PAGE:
Art Callaham: Voting is both our right and our duty

April 15, 2012|By ART CALLAHAM

I can’t help it; I have to comment on the recent primary election. No, this is not a statement about who won and who lost, although, in my opinion, there were a couple of scary names on the winner’s side of the results. Nor is this column a statement about how campaigns were conducted. Rather, it’s another column about our rights as Americans, how to protect those rights and how to participate in self government. 

Shame on us, our community, the City of Hagerstown, our county and our state; the voter turnout was, again, in my opinion, abysmal. Just doing a quick look at unofficial results it looks like approximately 28 percent of registered Washington County voters and 26 percent of city registered voters bothered to vote; statewide it doesn’t appear much better.  Shame on us! 

I will echo Jake Womer’s praise for the city changing the election cycle for city elected officials to coincide with the presidential election cycle. Yes, we did much better than in previous city elections where a whopping 11 to 20 percent of the registered voters turned out. However, in a free society where we as Americans are afforded the opportunity to choose the folks that govern our lives, these recent numbers are still shameful.

Oh silly me; I forgot, there are plenty of really good reasons not to vote. “I was out of town.” “I didn’t know it was Election Day.” “My work doesn’t allow me time off to vote.” “I was sick, tired or not feeling well.” “I didn’t know anyone who was running.”  “There were too many running.” “It’s just the same old crowd.” “My vote really doesn’t count,” or “my one vote doesn’t mean anything or won’t make a difference.” Or my very favorite, given to me this year: “I gave up voting for Lent.” The excuses for not voting go on and on and on. 

Absentee voting, early voting, extended voting hours, voter aides, elimination of the poll tax, no voting examination or tests, touch screen voting machines, large print voting screens, increased voting locations, handicap accessibility to voting places, motor/voter registration — all of these innovations and changes to voting procedures render all excuses for not voting moot.

If you are alive, and want to vote, in Maryland, you can and it is generally very easy. (I suspect that in some states you don’t even have to be alive.)  So, the real reason, not the excuse for not voting, boils down to the fact that many don’t want to vote. To me that is sad commentary.

I have written in this column many times that in my opinion the greatest right that we as Americans have is the right to vote for those people who represent us and govern our lives. But is your right to vote cemented in the Constitution?  The Constitution contains many phrases, clauses and amendments detailing ways people cannot be denied the right to vote. However, the Constitution does not expressly guarantee Americans the right to vote.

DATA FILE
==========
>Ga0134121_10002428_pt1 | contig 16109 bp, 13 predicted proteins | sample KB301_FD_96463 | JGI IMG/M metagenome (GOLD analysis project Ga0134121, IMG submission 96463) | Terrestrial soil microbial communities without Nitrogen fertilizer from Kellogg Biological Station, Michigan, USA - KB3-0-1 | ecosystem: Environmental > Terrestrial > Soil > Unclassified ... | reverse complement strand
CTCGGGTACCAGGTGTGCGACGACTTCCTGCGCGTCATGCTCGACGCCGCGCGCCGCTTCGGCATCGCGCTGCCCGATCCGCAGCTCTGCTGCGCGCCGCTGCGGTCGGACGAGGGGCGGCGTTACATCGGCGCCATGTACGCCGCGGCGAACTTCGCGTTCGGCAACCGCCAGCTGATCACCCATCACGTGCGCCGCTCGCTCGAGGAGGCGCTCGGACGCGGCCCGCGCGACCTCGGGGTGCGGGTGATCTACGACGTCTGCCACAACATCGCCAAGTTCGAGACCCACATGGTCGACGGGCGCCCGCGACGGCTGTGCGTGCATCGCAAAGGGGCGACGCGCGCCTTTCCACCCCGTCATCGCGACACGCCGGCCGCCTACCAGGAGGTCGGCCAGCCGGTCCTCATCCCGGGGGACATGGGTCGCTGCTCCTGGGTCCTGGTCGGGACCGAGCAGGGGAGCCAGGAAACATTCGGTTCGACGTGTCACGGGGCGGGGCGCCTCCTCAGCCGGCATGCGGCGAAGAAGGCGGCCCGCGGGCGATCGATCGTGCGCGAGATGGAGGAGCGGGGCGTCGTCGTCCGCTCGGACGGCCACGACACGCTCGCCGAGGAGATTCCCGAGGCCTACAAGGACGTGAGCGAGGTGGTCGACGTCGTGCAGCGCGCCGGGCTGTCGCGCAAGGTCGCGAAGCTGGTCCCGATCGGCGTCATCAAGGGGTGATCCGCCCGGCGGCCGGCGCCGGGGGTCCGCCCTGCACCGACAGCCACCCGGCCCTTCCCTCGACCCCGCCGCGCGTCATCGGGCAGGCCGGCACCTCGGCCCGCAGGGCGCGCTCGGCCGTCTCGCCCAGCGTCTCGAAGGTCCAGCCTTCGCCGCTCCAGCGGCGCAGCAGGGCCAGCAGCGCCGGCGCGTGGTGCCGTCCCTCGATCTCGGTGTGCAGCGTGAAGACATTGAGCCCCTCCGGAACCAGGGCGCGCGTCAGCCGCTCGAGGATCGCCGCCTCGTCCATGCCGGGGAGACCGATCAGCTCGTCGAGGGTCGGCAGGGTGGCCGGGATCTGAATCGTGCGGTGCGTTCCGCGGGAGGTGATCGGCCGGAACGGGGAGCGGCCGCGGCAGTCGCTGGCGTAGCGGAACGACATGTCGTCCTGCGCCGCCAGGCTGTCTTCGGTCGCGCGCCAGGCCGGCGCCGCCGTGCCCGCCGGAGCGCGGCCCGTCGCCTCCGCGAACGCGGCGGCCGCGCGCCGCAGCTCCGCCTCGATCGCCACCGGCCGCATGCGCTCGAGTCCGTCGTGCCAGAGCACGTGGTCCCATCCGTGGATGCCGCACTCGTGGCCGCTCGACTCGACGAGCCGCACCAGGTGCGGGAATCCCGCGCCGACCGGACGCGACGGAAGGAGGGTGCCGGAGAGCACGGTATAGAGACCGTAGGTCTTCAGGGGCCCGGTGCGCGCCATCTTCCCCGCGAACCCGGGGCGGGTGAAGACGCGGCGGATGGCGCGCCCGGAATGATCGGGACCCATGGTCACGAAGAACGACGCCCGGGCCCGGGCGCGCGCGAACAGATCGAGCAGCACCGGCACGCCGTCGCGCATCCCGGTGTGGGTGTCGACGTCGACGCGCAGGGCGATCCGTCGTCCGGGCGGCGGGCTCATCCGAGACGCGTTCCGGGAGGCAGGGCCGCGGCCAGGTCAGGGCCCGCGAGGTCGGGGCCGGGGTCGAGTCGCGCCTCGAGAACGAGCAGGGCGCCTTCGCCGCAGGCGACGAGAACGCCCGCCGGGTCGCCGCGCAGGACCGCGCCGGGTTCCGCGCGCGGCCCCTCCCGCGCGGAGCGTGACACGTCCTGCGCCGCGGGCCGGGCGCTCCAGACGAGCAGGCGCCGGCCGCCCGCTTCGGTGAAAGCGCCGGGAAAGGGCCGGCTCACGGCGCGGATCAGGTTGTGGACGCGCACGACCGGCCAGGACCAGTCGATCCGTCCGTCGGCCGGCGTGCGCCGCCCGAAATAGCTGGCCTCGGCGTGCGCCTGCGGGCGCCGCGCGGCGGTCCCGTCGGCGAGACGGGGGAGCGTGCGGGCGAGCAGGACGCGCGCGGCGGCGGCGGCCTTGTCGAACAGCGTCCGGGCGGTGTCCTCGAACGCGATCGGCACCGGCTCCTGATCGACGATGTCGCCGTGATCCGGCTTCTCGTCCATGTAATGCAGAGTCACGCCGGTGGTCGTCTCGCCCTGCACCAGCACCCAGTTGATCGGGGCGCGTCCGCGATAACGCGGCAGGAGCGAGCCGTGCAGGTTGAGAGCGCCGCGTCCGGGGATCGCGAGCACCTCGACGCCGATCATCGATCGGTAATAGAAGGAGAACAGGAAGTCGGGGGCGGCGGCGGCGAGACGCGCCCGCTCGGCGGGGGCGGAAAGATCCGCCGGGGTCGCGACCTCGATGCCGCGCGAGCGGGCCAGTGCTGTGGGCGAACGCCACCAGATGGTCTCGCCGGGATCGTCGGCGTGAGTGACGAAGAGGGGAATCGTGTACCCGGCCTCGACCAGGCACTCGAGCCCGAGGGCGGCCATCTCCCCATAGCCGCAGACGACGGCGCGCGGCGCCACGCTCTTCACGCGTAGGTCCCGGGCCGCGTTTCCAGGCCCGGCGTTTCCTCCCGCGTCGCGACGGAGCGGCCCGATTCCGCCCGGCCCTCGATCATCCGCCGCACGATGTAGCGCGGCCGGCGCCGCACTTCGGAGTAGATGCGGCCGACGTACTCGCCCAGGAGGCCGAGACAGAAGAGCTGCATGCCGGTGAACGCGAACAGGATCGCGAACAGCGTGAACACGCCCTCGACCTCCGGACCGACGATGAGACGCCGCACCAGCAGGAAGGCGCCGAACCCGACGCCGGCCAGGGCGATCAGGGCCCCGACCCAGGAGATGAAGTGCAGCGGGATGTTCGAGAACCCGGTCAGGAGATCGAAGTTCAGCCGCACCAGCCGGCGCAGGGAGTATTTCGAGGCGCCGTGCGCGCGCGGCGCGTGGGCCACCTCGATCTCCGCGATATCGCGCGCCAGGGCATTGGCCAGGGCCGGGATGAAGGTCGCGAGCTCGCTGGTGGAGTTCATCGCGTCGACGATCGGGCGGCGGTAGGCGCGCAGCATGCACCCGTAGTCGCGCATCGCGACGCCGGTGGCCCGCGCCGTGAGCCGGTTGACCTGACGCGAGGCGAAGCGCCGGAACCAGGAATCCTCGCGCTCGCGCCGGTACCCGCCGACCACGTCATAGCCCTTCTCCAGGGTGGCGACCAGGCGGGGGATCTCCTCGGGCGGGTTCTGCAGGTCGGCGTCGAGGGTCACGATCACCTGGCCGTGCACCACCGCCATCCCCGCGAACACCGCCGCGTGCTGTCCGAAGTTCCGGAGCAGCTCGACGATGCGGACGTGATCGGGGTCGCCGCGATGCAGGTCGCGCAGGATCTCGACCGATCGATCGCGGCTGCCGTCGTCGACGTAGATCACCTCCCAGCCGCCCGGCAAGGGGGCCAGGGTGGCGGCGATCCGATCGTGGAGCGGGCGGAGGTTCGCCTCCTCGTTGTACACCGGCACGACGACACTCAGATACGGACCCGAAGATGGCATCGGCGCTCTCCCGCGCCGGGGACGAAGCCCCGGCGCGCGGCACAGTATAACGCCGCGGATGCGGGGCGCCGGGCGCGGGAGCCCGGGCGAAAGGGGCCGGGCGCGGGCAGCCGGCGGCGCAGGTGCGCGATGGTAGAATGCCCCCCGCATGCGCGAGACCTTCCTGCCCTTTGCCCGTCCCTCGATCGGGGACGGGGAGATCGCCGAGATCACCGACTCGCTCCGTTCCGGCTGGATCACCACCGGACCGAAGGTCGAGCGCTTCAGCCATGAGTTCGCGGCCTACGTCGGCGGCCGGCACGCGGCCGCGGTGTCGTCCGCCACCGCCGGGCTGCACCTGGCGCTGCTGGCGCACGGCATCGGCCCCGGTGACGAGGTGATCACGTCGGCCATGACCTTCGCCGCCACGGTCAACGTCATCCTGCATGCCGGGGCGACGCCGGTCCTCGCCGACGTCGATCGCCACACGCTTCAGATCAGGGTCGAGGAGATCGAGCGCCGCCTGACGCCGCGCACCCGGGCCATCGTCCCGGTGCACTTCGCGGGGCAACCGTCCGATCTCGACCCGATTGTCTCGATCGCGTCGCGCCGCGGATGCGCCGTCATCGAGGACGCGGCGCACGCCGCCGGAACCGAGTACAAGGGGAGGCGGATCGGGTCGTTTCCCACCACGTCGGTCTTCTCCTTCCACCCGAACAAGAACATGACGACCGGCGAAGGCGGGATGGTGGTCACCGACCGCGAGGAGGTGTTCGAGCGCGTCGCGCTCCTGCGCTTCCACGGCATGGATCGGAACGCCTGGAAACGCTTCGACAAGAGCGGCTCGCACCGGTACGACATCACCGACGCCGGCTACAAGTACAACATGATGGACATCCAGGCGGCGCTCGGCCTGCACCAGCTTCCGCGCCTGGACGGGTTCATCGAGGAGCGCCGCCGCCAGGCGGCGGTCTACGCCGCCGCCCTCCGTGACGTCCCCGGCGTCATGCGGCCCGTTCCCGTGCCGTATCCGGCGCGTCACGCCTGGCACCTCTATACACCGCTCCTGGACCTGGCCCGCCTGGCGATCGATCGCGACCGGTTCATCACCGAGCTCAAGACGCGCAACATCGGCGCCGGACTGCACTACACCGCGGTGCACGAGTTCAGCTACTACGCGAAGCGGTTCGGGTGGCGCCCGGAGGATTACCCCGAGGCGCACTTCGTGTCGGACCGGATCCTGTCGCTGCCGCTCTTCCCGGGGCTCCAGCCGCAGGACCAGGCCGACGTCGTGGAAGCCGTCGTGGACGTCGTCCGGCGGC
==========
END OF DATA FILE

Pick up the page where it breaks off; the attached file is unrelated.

For instance, you cannot deny the right to vote because of race or gender. Citizens of Washington, D.C., can vote for president; 18-year-olds can vote; you can vote even if you fail to pay a poll tax. Note that in all of this the Constitution never explicitly assures the right to vote, as it does the right to free speech, for example. 

Aside from these requirements concerning who can vote, the specific qualifications for voters are generally left to the states. As long as a state’s qualifications do not conflict with anything in the Constitution, only the state may withhold the right to vote.

For example, in Texas, persons declared mentally incompetent and felons currently in prison or on probation are denied the right to vote. The 26th Amendment requires that 18-year-olds must be able to vote, yet states can allow persons younger than 18 to vote.

Although I’m not a constitutional lawyer, I contend that my right to vote is equally assured to me along with my right to free speech, religion, bearing arms, unlawful search and seizure, et. al., outlined in the Constitution’s Bill of Rights. 

I cannot fathom the possibility of a government, national, state or local, denying a qualified American the right to vote.  Hell could not contain the fury!

So vote (just like the “Cook County, Illinois Democrat Machine” used to recommend — early and often)! Seriously, participate in government; choose who makes the laws and decisions that affect you.  You do that when you vote.

Art Callaham is a community activist and president of the Washington County Free Library Board of Trustees.

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